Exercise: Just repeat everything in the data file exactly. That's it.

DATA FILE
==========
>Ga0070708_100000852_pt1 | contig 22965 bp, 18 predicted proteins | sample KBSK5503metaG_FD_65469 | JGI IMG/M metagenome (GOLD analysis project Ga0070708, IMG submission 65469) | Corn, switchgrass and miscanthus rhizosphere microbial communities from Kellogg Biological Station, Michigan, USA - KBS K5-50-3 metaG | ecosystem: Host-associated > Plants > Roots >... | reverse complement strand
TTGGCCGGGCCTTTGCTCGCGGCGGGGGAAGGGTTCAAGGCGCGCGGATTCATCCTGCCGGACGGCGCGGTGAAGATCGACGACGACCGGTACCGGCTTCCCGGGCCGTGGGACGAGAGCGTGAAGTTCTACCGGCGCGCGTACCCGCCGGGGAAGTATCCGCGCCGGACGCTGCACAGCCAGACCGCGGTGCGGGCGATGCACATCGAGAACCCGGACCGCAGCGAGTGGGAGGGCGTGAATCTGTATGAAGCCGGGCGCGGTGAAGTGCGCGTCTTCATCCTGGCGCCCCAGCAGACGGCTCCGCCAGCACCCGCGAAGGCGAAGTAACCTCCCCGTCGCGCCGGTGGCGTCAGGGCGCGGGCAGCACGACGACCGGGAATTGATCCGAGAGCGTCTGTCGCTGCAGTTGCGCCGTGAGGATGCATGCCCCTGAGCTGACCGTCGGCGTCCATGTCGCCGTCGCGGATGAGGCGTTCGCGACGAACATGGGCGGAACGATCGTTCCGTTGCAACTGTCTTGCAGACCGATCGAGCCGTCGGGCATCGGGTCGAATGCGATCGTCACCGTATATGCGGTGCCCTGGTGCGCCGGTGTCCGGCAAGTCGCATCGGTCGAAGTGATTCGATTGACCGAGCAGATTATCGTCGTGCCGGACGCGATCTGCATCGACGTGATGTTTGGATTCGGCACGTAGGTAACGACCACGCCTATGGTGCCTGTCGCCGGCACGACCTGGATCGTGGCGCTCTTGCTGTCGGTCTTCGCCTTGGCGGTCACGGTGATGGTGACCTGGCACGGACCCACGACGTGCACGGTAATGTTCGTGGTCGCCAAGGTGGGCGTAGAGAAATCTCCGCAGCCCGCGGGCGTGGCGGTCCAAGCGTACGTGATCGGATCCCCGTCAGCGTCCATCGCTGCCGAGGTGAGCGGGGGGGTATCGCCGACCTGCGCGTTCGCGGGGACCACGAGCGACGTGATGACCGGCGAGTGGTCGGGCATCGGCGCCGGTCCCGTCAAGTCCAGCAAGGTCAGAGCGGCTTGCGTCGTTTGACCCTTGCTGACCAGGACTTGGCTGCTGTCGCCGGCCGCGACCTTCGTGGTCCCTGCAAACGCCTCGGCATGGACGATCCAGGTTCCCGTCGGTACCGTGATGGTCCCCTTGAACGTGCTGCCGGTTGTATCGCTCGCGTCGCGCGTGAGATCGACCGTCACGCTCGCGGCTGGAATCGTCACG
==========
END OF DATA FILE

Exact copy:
>Ga0070708_100000852_pt1 | contig 22965 bp, 18 predicted proteins | sample KBSK5503metaG_FD_65469 | JGI IMG/M metagenome (GOLD analysis project Ga0070708, IMG submission 65469) | Corn, switchgrass and miscanthus rhizosphere microbial communities from Kellogg Biological Station, Michigan, USA - KBS K5-50-3 metaG | ecosystem: Host-associated > Plants > Roots >... | reverse complement strand
TTGGCCGGGCCTTTGCTCGCGGCGGGGGAAGGGTTCAAGGCGCGCGGATTCATCCTGCCGGACGGCGCGGTGAAGATCGACGACGACCGGTACCGGCTTCCCGGGCCGTGGGACGAGAGCGTGAAGTTCTACCGGCGCGCGTACCCGCCGGGGAAGTATCCGCGCCGGACGCTGCACAGCCAGACCGCGGTGCGGGCGATGCACATCGAGAACCCGGACCGCAGCGAGTGGGAGGGCGTGAATCTGTATGAAGCCGGGCGCGGTGAAGTGCGCGTCTTCATCCTGGCGCCCCAGCAGACGGCTCCGCCAGCACCCGCGAAGGCGAAGTAACCTCCCCGTCGCGCCGGTGGCGTCAGGGCGCGGGCAGCACGACGACCGGGAATTGATCCGAGAGCGTCTGTCGCTGCAGTTGCGCCGTGAGGATGCATGCCCCTGAGCTGACCGTCGGCGTCCATGTCGCCGTCGCGGATGAGGCGTTCGCGACGAACATGGGCGGAACGATCGTTCCGTTGCAACTGTCTTGCAGACCGATCGAGCCGTCGGGCATCGGGTCGAATGCGATCGTCACCGTATATGCGGTGCCCTGGTGCGCCGGTGTCCGGCAAGTCGCATCGGTCGAAGTGATTCGATTGACCGAGCAGATTATCGTCGTGCCGGACGCGATCTGCATCGACGTGATGTTTGGATTCGGCACGTAGGTAACGACCACGCCTATGGTGCCTGTCGCCGGCACGACCTGGATCGTGGCGCTCTTGCTGTCGGTCTTCGCCTTGGCGGTCACGGTGATGGTGACCTGGCACGGACCCACGACGTGCACGGTAATGTTCGTGGTCGCCAAGGTGGGCGTAGAGAAATCTCCGCAGCCCGCGGGCGTGGCGGTCCAAGCGTACGTGATCGGATCCCCGTCAGCGTCCATCGCTGCCGAGGTGAGCGGGGGGGTATCGCCGACCTGCGCGTTCGCGGGGACCACGAGCGACGTGATGACCGGCGAGTGGTCGGGCATCGGCGCCGGTCCCGTCAAGTCCAGCAAGGTCAGAGCGGCTTGCGTCGTTTGACCCTTGCTGACCAGGACTTGGCTGCTGTCGCCGGCCGCGACCTTCGTGGTCCCTGCAAACGCCTCGGCATGGACGATCCAGGTTCCCGTCGGTACCGTGATGGTCCCCTTGAACGTGCTGCCGGTTGTATCGCTCGCGTCGCGCGTGAGATCGACCGTCACGCTCGCGGCTGGAATCGTCACG